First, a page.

The gut microbiome describes the trillions of bacteria, fungi, and viruses (collectively called microorganisms or microbes) that live inside the intestines. The gut microbiome is the brain’s most trusted advisor. The gastrointestinal tract is lined with millions of nerve cells called the enteric nervous system (ENS). Through these millions of nerves the gut is physically connected to the brain. The ENS sends your brain messages about the body’s health and the brain sends out an appropriate response. So if your gut feels good, your mind and body will feel good too. Good gut health contributes to overall health and well-being.
When it comes to the health of your gut, the more diverse species of good bacteria you carry, the better. The average person has anywhere from 300-500 different species of bacteria in the digestive tract. Nothing in your body escapes the scrutiny of the gut microbiome. It works to facilitate digestion, absorb nutrients from food, regulate hormones, regulate mood and mental health, and affect the central nervous system.
The most current research into the gut microbiome suggests that the gut microbiome is responsible for regulating the immune system and immune responses, which means that an imbalanced population of bacteria in the gut can trigger autoimmune disorders, skin conditions, and inflammatory reactions. This is a relatively new field of study, and more research is necessary to conclusively define the link between the gut microbiome and skin conditions.
The Gut-Skin Axis
The term used to describe the complex relationship between the gut and skin is called the gut-skin axis. Increasingly, researchers believe the gut microbiome affects skin health in the following ways:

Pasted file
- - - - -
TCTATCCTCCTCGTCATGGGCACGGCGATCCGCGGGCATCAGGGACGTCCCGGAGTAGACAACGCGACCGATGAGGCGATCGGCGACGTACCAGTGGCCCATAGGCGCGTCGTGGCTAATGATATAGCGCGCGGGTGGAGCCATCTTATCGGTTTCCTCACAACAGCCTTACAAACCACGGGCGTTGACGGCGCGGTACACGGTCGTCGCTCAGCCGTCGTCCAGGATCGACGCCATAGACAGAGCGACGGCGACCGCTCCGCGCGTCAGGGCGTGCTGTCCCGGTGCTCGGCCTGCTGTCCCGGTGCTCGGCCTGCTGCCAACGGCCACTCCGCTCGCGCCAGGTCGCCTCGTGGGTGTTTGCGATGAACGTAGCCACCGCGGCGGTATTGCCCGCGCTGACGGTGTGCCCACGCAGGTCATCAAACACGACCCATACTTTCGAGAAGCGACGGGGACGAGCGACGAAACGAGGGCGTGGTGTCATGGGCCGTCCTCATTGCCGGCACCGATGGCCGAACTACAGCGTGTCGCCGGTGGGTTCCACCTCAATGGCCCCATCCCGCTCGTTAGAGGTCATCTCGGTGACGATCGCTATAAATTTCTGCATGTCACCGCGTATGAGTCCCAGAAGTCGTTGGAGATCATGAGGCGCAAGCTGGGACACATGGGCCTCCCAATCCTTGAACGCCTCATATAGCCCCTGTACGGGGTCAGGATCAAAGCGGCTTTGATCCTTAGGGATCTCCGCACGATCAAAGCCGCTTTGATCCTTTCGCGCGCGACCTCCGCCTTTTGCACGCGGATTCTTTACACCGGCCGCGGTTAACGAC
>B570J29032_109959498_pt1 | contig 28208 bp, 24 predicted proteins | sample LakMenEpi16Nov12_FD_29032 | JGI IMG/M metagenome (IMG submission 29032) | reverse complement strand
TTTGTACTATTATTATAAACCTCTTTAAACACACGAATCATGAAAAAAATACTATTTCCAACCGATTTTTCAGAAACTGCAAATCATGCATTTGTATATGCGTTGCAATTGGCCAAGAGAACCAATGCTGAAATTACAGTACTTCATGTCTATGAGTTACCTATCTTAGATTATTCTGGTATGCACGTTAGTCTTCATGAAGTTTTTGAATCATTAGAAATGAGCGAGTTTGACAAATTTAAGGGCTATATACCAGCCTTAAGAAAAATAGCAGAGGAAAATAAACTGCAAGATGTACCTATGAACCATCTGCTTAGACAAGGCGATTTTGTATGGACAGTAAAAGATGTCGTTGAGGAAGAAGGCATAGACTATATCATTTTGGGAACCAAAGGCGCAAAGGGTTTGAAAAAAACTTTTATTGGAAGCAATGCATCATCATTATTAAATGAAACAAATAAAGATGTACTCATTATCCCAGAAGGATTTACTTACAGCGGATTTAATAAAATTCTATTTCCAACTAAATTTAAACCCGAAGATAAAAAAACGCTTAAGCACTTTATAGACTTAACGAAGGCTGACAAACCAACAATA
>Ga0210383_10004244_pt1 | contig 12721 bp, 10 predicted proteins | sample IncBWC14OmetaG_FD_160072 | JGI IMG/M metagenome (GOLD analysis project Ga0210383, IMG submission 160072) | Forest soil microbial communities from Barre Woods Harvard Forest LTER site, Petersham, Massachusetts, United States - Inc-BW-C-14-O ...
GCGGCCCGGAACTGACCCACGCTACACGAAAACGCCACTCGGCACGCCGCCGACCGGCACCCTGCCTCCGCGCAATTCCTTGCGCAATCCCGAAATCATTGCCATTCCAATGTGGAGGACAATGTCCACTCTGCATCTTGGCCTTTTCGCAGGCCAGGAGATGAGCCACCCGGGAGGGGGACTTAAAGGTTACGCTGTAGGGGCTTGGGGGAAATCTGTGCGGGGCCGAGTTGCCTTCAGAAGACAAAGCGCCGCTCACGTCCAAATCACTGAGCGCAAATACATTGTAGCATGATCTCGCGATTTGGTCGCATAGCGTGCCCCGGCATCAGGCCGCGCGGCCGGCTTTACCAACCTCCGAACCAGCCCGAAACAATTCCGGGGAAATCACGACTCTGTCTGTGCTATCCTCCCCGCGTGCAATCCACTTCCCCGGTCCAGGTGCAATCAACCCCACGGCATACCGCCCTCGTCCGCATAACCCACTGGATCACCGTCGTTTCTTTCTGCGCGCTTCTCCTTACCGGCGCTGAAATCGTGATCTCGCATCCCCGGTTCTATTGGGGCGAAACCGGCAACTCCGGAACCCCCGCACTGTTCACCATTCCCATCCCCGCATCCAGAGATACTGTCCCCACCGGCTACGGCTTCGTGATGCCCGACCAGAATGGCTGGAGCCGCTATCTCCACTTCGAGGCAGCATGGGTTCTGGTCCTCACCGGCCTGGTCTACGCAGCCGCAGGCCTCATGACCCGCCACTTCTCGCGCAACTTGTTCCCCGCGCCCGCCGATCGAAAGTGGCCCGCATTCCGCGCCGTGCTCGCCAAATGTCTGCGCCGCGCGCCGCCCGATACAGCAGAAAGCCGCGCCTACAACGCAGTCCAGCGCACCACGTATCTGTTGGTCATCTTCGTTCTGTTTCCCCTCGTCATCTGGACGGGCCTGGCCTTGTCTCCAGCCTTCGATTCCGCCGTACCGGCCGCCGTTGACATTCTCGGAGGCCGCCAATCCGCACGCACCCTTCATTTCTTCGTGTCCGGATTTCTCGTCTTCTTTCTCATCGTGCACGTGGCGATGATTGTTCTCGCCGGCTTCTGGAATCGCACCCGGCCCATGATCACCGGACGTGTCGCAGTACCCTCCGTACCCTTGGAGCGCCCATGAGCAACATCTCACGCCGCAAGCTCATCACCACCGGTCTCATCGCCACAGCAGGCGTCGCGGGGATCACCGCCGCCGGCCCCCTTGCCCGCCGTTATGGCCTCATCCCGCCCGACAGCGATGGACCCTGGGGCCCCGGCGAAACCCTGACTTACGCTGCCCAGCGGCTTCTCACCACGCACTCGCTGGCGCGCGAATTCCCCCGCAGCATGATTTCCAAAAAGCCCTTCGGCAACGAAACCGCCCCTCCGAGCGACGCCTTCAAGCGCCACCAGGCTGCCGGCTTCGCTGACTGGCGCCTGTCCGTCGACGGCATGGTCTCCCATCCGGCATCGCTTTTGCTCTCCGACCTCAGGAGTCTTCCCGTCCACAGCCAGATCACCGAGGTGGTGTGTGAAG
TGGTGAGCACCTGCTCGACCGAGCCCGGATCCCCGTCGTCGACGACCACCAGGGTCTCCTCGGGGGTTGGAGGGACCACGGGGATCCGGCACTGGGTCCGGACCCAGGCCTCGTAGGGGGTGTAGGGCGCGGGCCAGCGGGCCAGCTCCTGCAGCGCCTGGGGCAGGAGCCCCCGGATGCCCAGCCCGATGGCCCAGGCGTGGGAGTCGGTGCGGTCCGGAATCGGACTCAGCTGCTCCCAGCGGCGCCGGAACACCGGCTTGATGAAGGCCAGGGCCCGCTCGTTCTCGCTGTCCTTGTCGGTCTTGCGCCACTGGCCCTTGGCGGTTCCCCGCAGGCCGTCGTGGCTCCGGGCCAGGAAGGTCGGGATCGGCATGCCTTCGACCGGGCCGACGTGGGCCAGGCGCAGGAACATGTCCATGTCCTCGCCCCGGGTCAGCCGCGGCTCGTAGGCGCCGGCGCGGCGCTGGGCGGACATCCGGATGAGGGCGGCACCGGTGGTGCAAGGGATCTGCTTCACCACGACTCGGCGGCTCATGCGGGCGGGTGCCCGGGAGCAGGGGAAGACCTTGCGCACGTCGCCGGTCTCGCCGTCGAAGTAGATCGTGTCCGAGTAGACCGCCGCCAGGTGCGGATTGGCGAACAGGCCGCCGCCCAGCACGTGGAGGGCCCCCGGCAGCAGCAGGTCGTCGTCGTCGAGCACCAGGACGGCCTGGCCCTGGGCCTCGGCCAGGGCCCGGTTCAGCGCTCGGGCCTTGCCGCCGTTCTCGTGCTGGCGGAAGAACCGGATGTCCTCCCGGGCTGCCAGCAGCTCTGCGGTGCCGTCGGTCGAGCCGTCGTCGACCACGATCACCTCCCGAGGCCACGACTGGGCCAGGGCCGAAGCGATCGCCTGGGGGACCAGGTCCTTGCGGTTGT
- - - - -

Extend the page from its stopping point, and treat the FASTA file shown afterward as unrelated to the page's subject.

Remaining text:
- An imbalance or overgrowth of bacteria in the gut is linked to inflammatory skin conditions like rosacea, eczema, psoriasis, dermatitis, and acne. Studies show that people with rosacea have a higher incidence of small intestinal bacterial overgrowth (SIBO) than healthy people.
- People who have gastrointestinal disorders like irritable bowel disease (IBD), celiac disease, and Crohn’s disease are more likely to experience skin manifestations. For example, people with Crohn’s disease have a higher incidence of psoriasis than healthy people.
- Research indicates that stress and inflammation in the gut can cause skin inflammation, infections, breakouts, and redness.
The balance of bacteria in the gut microbiome can be affected by multiple factors, including diet, sleep, stress, and antibiotic use. High levels of stress, inadequate sleep, and a highly processed diet can upset the microbiome and create less gut diversity and more inflammation. This in turn can lead increased episodes of skin irritations like eczema, acne, and atopic dermatitis.
How to Increase Good Bacteria in the Gut
Diet can have a significant effect on the health of the gut microbiome. Probiotics have been found to help restore the diversity of the gut microbiome, reduce inflammation, and even control inflammatory skin conditions like psoriasis. Foods like yogurt, kimchi, sauerkraut, and kefir contain probiotics that feed the good bacteria in the gut.
A high-fiber diet also contributes to a healthy gut microbiome. Foods like apples, raspberries, broccoli, green peas, oats, and beans have plenty of fiber, which has anti-inflammatory properties. Garlic, asparagus, bananas, and barley are high-fiber foods with prebiotics, a type of dietary fiber that feeds good bacteria in the gut.
Outside of maintaining a diet full of nutrient-rich whole foods, you can increase good bacteria in the gut by:
- Limiting your intake of high-sugar, processed foods and drinks
- Lowering your stress levels
- Exercising regularly
- Sleeping for seven to eight hours every night
- Taking prebiotic and probiotic supplements if you aren’t getting them in your diet
Schedule a Consultation With Florida Dermatology and Skin Cancer Centers
At Florida Dermatology and Skin Cancer Centers, our medical professionals are experts in the field of hair, nail, and skin conditions. We can accurately diagnosis your skin condition and help determine the best treatment plan for your needs. Contact us today to schedule a consultation.